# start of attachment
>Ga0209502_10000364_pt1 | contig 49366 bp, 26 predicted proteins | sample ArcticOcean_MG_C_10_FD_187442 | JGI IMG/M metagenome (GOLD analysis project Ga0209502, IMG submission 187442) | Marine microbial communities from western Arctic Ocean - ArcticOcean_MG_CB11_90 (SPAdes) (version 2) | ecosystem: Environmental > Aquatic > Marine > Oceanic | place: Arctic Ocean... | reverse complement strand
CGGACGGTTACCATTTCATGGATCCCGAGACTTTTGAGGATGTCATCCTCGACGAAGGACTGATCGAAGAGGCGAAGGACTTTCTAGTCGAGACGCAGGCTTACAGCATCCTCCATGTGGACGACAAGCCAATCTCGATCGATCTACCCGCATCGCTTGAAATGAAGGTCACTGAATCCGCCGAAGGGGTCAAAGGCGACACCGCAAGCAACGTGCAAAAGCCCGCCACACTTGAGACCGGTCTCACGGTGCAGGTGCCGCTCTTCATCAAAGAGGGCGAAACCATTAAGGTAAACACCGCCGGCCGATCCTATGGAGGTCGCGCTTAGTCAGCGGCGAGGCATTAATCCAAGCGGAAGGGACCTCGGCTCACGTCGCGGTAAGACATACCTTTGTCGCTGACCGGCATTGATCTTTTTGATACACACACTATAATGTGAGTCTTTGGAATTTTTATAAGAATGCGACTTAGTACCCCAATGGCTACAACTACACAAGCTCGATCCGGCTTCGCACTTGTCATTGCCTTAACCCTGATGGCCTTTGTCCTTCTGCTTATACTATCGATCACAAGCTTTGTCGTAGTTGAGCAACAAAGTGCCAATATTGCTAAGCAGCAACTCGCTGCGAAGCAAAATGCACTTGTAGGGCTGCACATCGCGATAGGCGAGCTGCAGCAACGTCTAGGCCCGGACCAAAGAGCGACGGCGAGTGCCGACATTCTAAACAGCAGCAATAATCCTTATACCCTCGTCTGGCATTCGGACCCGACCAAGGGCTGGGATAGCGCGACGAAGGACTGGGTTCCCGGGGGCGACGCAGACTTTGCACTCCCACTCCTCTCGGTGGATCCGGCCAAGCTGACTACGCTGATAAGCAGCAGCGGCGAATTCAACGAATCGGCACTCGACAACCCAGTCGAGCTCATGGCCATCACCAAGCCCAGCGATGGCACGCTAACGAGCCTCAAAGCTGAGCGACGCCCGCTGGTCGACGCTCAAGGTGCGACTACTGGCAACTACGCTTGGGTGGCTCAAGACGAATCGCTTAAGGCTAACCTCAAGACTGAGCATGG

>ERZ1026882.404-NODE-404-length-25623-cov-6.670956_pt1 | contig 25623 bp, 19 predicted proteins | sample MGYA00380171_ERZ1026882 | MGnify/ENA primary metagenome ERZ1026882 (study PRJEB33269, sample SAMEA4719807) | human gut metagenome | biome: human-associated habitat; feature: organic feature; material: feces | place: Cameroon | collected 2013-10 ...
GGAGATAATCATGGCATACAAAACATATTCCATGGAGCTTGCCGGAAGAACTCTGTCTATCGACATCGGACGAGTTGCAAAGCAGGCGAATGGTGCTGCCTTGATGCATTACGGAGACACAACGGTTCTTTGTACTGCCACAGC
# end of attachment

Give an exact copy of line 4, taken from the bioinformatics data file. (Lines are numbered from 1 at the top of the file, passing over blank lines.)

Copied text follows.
GGAGATAATCATGGCATACAAAACATATTCCATGGAGCTTGCCGGAAGAACTCTGTCTATCGACATCGGACGAGTTGCAAAGCAGGCGAATGGTGCTGCCTTGATGCATTACGGAGACACAACGGTTCTTTGTACTGCCACAGC